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AERIAL SURVEYING


FEATURE SPONSOR


MARINE WILDLIFE SURVEYS FROM THE AIR


Ultra-high resolution aerial surveys have become the industry standard not just for birds, but also for marine mammals. From endangered monk seals and humpback whales in Hawaii, to bottlenose dolphins and harbour seals closer to home, the innovative surveys are revealing new data on the numbers, species and distribution of marine mammals.


BESPOKE EQUIPMENT


The surveys are carried out using a new generation of bespoke high resolution digital cameras fitted to special twin-engine survey aircraft. The aircraft fly a carefully planned pattern of flight lines over the proposed or constructed windfarm area, capturing thousands of images that are examined by experienced analysts.


The data captured in the images is being used by offshore windfarm developers and regulators both before and after construction, and recent independent research has confirmed the effectiveness of digital stills cameras for counting and identifying marine mammals.


These new cameras also work well in low light conditions, such as winter in the UK, North Sea and Baltic Sea, where many windfarms are operational, planned or under construction.


DATA USE


Data from pre-construction surveys is used for environmental impact assessments submitted during the process of applying for consent to build the windfarm. It can also provide baseline data against which future surveys can be compared.


“But for marine mammals, any avoidance tends to come during the construction phase of the windfarm, through the disturbance effect of the sound of underwater pile driving or drilling. Once the windfarm is in operation, however, the only sound underwater is usually a low buzz, which the animals commonly get used to quite quickly.”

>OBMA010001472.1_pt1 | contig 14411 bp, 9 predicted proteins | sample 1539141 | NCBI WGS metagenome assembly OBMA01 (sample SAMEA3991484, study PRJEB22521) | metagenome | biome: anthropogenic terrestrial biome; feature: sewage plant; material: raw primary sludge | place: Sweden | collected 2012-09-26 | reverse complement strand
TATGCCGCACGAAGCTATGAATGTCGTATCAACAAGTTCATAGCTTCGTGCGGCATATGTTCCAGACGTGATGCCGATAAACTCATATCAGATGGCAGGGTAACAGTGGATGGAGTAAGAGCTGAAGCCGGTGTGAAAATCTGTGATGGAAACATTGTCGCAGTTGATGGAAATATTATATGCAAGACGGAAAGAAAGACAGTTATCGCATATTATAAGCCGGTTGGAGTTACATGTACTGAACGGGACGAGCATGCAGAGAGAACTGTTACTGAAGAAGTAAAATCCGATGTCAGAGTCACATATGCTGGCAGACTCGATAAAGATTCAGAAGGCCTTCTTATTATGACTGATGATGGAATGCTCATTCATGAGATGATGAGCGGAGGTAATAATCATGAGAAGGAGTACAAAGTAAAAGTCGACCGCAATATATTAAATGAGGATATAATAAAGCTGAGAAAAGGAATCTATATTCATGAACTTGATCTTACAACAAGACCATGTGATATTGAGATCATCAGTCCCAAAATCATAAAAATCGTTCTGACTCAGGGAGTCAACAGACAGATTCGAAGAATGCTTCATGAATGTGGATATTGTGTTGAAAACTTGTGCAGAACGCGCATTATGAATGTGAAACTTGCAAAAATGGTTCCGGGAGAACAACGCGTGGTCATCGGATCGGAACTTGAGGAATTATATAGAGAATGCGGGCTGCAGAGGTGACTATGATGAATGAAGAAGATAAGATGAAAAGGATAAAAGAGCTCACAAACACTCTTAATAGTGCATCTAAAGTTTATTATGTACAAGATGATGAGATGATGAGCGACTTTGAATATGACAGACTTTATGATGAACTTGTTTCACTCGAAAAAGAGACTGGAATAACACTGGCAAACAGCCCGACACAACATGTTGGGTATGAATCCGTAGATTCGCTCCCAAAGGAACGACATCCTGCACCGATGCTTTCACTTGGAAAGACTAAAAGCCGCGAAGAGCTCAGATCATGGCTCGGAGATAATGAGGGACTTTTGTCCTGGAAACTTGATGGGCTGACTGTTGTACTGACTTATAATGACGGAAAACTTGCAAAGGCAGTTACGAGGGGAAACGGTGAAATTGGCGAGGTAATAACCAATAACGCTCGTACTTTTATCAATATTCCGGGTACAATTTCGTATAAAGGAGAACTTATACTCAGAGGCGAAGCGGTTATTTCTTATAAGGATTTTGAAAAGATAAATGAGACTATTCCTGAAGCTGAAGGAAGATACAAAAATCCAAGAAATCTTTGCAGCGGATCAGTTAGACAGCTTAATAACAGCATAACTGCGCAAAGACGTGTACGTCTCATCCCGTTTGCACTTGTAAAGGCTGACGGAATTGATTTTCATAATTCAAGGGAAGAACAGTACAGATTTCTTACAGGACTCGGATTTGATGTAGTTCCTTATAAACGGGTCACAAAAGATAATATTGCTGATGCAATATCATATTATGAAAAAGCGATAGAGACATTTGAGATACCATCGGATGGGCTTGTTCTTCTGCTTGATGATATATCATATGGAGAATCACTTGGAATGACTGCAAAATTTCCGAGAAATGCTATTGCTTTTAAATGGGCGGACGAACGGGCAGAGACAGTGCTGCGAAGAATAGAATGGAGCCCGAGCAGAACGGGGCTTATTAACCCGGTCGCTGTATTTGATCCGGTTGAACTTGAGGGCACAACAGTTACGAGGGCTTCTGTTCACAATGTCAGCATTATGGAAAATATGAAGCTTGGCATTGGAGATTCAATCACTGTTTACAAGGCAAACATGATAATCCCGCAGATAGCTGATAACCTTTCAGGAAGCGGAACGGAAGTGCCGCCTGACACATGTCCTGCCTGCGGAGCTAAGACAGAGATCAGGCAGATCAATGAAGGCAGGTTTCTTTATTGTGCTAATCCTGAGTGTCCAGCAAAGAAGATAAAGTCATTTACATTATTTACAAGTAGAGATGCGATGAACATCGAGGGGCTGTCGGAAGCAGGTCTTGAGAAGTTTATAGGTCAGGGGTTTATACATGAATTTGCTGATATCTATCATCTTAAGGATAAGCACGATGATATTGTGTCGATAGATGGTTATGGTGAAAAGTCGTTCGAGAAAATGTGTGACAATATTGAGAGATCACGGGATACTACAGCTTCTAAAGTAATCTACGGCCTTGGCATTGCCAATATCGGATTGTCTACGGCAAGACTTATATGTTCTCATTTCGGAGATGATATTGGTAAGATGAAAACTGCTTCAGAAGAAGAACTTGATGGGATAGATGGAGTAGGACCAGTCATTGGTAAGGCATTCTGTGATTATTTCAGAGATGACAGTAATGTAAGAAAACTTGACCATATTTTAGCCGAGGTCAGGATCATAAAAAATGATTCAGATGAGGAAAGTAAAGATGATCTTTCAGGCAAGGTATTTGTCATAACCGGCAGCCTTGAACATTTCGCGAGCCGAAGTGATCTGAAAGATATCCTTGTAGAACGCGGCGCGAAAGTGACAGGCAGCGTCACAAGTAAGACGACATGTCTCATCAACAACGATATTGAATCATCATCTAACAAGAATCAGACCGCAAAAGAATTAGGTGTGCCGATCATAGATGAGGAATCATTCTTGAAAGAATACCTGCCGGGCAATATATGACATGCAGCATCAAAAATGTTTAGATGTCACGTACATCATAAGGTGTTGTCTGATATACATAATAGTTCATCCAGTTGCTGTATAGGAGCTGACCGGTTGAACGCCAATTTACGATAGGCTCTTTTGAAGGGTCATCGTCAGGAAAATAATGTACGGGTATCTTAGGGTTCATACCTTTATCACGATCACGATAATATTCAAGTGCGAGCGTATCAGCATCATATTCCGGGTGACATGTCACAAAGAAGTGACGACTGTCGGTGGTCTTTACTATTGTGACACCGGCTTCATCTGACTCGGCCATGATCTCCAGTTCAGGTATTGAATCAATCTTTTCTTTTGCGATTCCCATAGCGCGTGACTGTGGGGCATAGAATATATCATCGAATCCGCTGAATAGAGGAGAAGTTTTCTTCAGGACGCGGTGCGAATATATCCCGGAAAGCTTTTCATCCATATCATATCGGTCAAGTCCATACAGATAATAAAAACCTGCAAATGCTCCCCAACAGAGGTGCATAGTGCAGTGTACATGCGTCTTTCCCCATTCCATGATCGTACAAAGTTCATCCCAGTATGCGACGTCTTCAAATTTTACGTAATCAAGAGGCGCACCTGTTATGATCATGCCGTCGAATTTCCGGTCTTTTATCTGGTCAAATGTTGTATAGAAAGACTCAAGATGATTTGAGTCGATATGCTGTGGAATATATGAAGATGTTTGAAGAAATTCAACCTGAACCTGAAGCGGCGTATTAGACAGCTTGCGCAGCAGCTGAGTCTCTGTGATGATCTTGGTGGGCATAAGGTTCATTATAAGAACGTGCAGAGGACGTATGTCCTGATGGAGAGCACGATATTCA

With animals


spending a long time underwater and the surveys sampling a representative proportion of the windfarm area, it is impossible to photograph every marine mammal. However, extensive research has


generated correction factors that scientists can use to estimate the total numbers


Surveys during and after construction reveal how marine wildlife responds to the construction phase and how they behave in the longer term.


RESULTANT INFORMATION Dr Mark Rehfisch of survey specialists, APEM, explains: “The potential impacts of offshore windfarm developments appear to affect birds and marine mammals in almost opposite ways.


“For birds, most of the potential impacts come once the windfarm is up and running, in terms of whether or not they avoid the area.


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of animals based on the number photographed in the surveys.


SPECIES RECOGNITION


The species most often encountered in the waters around the UK and Germany, where APEM has carried out well over 500 surveys, are harbour porpoises, harbour seals, grey seals, common dolphins, bottlenose dolphins and white- beaked dolphins. But surveys around Hawaii captured more exotic species, such as the highly endangered Hawaiian monk seal.


APEM


www.hota.org


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